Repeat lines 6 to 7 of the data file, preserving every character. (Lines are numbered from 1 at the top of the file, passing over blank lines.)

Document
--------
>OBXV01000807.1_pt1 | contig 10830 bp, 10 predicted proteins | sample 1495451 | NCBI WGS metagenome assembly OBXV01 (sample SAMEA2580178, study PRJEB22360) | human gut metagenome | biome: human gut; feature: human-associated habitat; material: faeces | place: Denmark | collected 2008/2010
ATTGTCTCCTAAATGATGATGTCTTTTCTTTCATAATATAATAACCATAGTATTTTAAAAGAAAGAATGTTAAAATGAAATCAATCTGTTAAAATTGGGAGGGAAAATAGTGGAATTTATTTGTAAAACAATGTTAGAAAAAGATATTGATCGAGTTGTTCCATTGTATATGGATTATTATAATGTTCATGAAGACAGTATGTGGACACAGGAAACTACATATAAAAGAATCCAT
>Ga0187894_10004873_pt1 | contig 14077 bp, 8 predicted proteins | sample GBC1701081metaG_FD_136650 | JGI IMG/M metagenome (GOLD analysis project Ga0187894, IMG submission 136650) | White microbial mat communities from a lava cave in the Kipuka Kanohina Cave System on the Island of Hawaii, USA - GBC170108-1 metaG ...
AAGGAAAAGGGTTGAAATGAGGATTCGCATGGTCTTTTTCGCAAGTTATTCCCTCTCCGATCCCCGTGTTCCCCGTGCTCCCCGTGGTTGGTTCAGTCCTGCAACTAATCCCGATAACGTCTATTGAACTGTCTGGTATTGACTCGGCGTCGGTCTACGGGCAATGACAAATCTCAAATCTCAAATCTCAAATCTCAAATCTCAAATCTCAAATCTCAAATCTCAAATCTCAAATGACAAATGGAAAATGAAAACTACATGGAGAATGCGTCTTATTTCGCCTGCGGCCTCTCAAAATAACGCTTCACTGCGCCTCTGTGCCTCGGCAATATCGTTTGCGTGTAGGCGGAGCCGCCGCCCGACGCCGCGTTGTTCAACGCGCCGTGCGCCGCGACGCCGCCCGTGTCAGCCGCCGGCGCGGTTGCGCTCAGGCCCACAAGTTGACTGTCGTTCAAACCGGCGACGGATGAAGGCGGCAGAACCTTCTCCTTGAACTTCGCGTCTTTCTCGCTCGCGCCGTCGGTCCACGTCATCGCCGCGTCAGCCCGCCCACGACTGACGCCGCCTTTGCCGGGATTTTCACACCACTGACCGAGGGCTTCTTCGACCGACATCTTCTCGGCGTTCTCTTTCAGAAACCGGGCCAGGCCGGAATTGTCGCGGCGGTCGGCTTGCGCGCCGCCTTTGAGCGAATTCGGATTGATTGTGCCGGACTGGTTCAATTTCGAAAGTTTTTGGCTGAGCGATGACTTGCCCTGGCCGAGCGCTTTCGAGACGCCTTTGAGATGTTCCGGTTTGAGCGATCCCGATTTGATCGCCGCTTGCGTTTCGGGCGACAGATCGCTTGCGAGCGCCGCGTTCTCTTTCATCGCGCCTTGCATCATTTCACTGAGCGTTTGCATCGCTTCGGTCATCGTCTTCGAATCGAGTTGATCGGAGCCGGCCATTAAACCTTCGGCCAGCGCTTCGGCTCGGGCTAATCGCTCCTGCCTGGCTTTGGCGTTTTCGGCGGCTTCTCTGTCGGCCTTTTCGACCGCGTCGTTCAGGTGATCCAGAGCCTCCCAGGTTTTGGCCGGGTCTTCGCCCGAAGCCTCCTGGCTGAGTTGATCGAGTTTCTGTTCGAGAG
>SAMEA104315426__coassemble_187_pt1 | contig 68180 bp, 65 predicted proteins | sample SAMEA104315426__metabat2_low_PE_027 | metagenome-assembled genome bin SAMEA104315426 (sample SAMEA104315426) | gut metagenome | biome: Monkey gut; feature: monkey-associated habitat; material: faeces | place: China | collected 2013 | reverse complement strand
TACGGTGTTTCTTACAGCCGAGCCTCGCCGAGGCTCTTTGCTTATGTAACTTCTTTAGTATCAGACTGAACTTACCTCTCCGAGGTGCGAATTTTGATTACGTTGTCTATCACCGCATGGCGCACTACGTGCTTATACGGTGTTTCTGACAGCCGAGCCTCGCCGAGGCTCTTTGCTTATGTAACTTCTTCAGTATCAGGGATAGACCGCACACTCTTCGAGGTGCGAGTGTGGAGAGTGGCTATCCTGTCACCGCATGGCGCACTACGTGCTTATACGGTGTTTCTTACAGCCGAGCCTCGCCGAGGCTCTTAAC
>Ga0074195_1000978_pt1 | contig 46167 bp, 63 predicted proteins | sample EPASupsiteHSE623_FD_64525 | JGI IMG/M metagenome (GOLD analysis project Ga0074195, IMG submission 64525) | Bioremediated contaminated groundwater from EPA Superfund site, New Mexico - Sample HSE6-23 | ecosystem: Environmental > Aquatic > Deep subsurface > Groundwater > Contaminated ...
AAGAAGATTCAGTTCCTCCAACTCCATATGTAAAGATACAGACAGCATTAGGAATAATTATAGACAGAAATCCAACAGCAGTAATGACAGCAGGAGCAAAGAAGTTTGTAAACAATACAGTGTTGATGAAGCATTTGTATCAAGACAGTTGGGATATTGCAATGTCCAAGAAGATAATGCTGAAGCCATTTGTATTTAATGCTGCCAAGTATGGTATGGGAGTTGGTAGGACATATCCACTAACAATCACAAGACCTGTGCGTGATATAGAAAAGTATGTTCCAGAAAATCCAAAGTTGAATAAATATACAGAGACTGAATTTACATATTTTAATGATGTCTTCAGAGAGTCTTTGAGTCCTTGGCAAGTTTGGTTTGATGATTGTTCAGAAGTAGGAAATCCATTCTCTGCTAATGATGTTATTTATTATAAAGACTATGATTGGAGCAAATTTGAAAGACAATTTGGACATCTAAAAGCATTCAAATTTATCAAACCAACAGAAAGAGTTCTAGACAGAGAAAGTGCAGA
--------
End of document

TACGGTGTTTCTTACAGCCGAGCCTCGCCGAGGCTCTTTGCTTATGTAACTTCTTTAGTATCAGACTGAACTTACCTCTCCGAGGTGCGAATTTTGATTACGTTGTCTATCACCGCATGGCGCACTACGTGCTTATACGGTGTTTCTGACAGCCGAGCCTCGCCGAGGCTCTTTGCTTATGTAACTTCTTCAGTATCAGGGATAGACCGCACACTCTTCGAGGTGCGAGTGTGGAGAGTGGCTATCCTGTCACCGCATGGCGCACTACGTGCTTATACGGTGTTTCTTACAGCCGAGCCTCGCCGAGGCTCTTAAC
>Ga0074195_1000978_pt1 | contig 46167 bp, 63 predicted proteins | sample EPASupsiteHSE623_FD_64525 | JGI IMG/M metagenome (GOLD analysis project Ga0074195, IMG submission 64525) | Bioremediated contaminated groundwater from EPA Superfund site, New Mexico - Sample HSE6-23 | ecosystem: Environmental > Aquatic > Deep subsurface > Groundwater > Contaminated ...